Show Summary Details

Page of

Printed from Oxford Dictionary of National Biography. Under the terms of the licence agreement, an individual user may print out a single article for personal use (for details see Privacy Policy and Legal Notice).

date: 01 April 2020

Gardner, Sir James Tynte Agg-free

(1846–1928)
  • Richard Davenport-Hines

Sir James Tynte Agg- Gardner (1846–1928)

by James Russell & Sons, 1887

Gardner, Sir James Tynte Agg- (1846–1928), brewer and politician, was born on 25 November 1846, at Cheltenham, the elder son of James Agg-Gardner (1804–1858) and his wife, Eulalie Emily (1819–1901), the fifth daughter and coheir of William Richard Hopkins-Northey. He had one brother and a sister. His father took the additional surname after his patronymic of Agg as the nephew and heir of John Gardner (d. 1836), a country banker and Cheltenham brewer. Agg-Gardner senior was an astute businessman who purchased the manor of Cheltenham in 1843 for £39,000 from Lord Sherborne; he unsuccessfully contested Cheltenham (then a pocket borough of the whig Berkeley family) as a Conservative in 1841 and 1848. James, his heir, was brought up in a Calvinist atmosphere; he became a ward in chancery on his father's death and was 'carefully reared, watched over by his widowed mother' (Cheltenham Chronicle). He went to Harrow School in 1861 and was coached privately at Hedsor in 1864 by the chaplain of his uncle, Lord Boston, before matriculating at Trinity College, Cambridge, in 1865. At the age of nineteen he became a freemason. Owing to his first parliamentary candidature at Cheltenham in 1868 he took no degree, but became a student of the Inner Temple in that year and was called to the bar in 1873. He never practised.

Agg-Gardner was lord of the manor of Cheltenham until 1862, when his interest was sold for £33,000, and again from 1872, when he bought back the manorial rights. His property in the town was developed after his coming of age. New malthouses were built in the 1870s, and £75,000 was spent on improving head premises and brewery houses. He bought a wine and spirit shop in Cheltenham High Street, and had a pecuniary interest in the Plough Hotel, where he lived before acquiring Evesham House at Pittville about 1888. Agg-Gardner's brewery enjoyed 'the highest possible character' for a radius of 50 miles, and was 'the largest brewery in England, and probably therefore in the world, which is the sole and entire property of one man' (Licensed Victuallers Gazette). It suffered by this, for Agg-Gardner was not a keen-minded entrepreneur and the business needed a committed managing director to impose policy. In 1888 it was turned into the Cheltenham Original Brewery Company Ltd (with Agg-Gardner as chairman until his death). The brewery was encumbered by heavy borrowings, and a collapse in profits about 1905 was reversed only by the appointment of a professional brewer to direct the business.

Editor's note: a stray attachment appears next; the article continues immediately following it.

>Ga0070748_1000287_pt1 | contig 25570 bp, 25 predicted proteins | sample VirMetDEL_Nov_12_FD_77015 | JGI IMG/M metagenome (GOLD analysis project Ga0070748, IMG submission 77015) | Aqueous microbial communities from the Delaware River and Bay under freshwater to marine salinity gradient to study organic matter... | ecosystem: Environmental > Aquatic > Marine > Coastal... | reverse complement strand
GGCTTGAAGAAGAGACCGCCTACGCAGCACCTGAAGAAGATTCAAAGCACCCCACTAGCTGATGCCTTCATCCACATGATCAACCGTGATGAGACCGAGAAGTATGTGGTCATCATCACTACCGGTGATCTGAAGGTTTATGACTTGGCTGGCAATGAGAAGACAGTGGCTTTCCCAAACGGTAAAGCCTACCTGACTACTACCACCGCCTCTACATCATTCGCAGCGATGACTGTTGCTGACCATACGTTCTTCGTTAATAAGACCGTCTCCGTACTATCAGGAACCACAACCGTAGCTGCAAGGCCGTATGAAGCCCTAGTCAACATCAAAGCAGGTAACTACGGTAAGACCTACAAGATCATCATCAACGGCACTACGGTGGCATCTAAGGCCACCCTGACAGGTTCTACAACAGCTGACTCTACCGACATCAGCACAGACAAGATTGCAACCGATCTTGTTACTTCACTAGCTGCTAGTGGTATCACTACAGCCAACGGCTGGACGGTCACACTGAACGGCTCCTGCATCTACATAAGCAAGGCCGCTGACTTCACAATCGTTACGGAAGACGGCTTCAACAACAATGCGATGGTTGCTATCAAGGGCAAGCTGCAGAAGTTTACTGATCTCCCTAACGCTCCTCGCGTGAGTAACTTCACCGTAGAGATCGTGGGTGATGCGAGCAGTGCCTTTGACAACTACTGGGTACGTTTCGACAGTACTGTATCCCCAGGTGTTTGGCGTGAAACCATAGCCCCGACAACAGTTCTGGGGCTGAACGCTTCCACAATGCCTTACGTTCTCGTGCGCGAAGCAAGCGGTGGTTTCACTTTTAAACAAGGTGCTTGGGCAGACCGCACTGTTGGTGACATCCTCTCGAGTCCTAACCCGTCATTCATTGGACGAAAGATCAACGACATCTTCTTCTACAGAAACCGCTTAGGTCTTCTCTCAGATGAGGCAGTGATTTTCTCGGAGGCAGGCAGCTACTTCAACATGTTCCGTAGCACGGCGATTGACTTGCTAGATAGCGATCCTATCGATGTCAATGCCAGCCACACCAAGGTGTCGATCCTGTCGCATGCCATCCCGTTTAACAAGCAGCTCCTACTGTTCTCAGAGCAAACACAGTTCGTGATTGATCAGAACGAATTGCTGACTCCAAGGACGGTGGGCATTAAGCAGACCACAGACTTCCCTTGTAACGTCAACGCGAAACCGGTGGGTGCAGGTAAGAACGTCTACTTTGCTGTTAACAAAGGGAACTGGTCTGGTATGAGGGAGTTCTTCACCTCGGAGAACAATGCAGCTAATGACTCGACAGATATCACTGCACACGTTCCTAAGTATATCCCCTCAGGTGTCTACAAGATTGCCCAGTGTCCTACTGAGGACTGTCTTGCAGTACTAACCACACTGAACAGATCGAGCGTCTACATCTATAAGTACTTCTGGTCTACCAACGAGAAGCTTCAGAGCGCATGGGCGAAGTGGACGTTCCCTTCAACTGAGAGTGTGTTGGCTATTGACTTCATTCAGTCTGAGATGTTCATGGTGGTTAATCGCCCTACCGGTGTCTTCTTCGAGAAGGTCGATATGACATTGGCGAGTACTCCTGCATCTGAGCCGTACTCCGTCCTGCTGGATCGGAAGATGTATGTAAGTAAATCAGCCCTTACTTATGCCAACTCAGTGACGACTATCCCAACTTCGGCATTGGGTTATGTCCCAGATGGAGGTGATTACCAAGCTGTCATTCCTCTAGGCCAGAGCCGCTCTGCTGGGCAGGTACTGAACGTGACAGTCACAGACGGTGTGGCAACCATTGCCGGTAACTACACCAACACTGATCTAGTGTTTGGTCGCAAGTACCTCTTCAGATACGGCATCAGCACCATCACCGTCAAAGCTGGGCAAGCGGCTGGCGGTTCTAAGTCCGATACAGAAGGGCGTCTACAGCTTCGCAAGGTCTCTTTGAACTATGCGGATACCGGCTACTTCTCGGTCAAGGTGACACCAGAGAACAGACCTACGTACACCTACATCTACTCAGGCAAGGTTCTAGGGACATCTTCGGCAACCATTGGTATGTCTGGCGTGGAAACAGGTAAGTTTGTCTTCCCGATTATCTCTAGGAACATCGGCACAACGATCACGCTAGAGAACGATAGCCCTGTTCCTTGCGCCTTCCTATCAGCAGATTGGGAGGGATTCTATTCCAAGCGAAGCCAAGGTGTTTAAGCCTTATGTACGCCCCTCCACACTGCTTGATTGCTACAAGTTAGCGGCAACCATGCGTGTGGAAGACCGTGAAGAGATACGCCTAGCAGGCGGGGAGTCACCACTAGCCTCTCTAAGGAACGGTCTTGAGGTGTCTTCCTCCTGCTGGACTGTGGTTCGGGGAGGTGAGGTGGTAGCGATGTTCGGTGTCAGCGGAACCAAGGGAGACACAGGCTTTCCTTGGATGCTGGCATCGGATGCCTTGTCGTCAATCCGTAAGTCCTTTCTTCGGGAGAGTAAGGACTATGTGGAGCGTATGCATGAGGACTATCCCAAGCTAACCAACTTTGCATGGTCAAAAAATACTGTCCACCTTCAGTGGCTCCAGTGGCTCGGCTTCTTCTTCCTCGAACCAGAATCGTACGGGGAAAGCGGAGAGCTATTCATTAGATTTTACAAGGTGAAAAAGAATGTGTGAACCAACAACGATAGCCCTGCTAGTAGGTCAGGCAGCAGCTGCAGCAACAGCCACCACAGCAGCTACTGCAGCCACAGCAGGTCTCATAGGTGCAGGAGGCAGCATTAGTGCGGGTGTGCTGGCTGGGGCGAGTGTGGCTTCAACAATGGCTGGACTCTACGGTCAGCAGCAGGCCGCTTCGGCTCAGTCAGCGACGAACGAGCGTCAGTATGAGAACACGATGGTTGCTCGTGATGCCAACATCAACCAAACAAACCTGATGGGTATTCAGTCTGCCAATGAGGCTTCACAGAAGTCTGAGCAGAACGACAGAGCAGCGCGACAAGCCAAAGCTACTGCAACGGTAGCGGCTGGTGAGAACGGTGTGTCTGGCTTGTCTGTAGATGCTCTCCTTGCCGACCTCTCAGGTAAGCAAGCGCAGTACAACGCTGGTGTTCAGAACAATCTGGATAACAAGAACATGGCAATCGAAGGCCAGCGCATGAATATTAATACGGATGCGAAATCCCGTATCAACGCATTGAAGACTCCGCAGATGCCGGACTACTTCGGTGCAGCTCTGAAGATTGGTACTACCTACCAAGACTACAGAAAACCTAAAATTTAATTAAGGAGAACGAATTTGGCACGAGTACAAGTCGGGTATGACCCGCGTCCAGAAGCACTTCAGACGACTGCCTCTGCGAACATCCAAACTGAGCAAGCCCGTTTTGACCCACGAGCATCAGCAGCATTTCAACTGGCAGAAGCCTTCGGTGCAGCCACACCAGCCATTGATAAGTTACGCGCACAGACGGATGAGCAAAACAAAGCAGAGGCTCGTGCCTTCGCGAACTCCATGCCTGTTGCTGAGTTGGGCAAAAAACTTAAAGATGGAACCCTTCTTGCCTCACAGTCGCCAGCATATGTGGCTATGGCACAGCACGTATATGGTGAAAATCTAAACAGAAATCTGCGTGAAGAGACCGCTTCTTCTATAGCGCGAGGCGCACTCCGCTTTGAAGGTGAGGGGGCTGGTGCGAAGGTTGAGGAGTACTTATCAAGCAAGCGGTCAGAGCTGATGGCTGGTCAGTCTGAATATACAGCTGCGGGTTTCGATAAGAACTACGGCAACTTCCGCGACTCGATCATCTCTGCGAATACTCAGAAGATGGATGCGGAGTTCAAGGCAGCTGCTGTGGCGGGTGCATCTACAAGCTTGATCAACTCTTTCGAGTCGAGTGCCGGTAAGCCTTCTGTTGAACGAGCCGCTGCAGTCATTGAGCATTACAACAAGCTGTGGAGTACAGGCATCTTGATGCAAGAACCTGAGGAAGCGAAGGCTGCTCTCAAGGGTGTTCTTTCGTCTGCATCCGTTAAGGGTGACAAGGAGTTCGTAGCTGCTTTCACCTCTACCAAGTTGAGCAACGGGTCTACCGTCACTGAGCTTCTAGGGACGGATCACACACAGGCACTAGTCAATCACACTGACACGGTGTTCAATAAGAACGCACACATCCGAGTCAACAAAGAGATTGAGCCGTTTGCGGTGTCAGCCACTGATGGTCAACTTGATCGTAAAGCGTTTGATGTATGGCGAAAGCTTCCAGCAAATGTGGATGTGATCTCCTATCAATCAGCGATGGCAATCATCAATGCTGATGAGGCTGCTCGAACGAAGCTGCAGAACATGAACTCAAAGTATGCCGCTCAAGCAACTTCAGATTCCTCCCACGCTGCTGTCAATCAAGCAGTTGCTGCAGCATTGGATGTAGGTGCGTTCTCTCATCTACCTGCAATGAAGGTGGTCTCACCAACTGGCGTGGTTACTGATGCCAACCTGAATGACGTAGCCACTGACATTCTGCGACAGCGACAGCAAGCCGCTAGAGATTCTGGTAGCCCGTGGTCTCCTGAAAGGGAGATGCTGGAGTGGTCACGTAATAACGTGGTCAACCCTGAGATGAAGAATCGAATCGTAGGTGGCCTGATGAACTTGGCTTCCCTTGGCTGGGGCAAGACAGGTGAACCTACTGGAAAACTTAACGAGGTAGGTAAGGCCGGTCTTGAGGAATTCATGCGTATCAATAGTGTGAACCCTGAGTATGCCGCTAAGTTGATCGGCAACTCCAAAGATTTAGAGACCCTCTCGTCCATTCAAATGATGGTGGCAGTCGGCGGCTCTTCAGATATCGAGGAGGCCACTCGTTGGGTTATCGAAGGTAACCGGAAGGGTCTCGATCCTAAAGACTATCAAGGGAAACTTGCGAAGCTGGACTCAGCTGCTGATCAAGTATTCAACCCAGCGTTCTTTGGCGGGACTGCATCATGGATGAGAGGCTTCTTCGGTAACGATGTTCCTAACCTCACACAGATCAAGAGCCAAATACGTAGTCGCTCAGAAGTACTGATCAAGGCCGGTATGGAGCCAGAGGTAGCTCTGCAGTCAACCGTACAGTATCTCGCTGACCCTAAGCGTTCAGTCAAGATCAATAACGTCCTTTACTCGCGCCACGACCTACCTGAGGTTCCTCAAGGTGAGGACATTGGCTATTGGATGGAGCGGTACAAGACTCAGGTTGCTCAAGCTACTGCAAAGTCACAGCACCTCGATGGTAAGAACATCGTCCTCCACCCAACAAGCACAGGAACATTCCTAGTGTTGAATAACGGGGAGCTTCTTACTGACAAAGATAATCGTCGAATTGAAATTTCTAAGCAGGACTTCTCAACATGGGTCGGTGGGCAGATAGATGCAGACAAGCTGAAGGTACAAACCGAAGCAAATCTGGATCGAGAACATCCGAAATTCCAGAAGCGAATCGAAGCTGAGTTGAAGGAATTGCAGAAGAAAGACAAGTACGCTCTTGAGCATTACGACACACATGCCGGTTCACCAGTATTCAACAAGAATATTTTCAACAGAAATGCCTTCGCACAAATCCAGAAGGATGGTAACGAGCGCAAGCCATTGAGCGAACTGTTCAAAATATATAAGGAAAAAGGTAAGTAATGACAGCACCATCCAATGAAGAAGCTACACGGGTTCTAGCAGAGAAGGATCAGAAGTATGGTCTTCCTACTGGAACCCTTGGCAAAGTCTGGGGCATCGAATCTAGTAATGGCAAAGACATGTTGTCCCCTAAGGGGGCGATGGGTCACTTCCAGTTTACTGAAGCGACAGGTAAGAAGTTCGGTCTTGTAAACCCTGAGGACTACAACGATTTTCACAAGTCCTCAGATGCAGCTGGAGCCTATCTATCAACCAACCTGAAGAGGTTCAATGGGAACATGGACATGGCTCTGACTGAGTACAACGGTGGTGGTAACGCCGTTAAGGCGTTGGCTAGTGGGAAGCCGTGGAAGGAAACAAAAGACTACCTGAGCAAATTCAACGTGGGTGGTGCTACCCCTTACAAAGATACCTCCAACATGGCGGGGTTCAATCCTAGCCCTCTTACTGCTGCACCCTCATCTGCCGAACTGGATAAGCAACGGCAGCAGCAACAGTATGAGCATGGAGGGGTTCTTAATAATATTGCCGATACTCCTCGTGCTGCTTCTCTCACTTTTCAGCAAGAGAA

The young lord of the manor was first elected Conservative MP for Cheltenham in 1874. Defeated in 1880, he was returned in 1885 and held the seat until the general election of 1895, when he did not stand 'for reasons unconnected with politics' (Agg-Gardner, 58). Agg-Gardner never married, and H. Montgomery Hyde, without giving evidence, stated he was homosexual (Hyde, 201). He had intimated in 1894 that he would not seek re-election, and conceivably his decision was influenced by the libel actions brought in 1893–4 by Charles Gatty who, as parliamentary candidate for West Dorset in 1892, had been sexually traduced by opponents. There may have been financial or other explanations for his temporary political retirement: he had lost about £15,000 invested in Horatio Bottomley's Anglo-Austrian Printing and Publishing Company. Agg-Gardner was returned unopposed in 1900, but was defeated in 1906. He did not contest the seat in 1910, but after Richard Mathias, the successful Liberal, was unseated on petition, Agg-Gardner was returned for the town in a by-election of April 1911, defeating Mathias's brother by four votes. He retained the seat until his death.